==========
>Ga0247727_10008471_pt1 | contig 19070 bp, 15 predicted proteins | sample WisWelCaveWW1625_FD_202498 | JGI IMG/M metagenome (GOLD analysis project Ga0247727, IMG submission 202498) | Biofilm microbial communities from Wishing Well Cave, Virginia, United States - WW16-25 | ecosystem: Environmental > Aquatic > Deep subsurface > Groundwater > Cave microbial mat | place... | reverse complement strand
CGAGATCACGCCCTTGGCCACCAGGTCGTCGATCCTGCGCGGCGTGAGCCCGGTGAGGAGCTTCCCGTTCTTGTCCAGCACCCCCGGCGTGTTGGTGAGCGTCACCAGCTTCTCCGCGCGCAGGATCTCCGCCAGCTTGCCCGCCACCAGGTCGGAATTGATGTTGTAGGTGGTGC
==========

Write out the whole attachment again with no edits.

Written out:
>Ga0247727_10008471_pt1 | contig 19070 bp, 15 predicted proteins | sample WisWelCaveWW1625_FD_202498 | JGI IMG/M metagenome (GOLD analysis project Ga0247727, IMG submission 202498) | Biofilm microbial communities from Wishing Well Cave, Virginia, United States - WW16-25 | ecosystem: Environmental > Aquatic > Deep subsurface > Groundwater > Cave microbial mat | place... | reverse complement strand
CGAGATCACGCCCTTGGCCACCAGGTCGTCGATCCTGCGCGGCGTGAGCCCGGTGAGGAGCTTCCCGTTCTTGTCCAGCACCCCCGGCGTGTTGGTGAGCGTCACCAGCTTCTCCGCGCGCAGGATCTCCGCCAGCTTGCCCGCCACCAGGTCGGAATTGATGTTGTAGGTGGTGC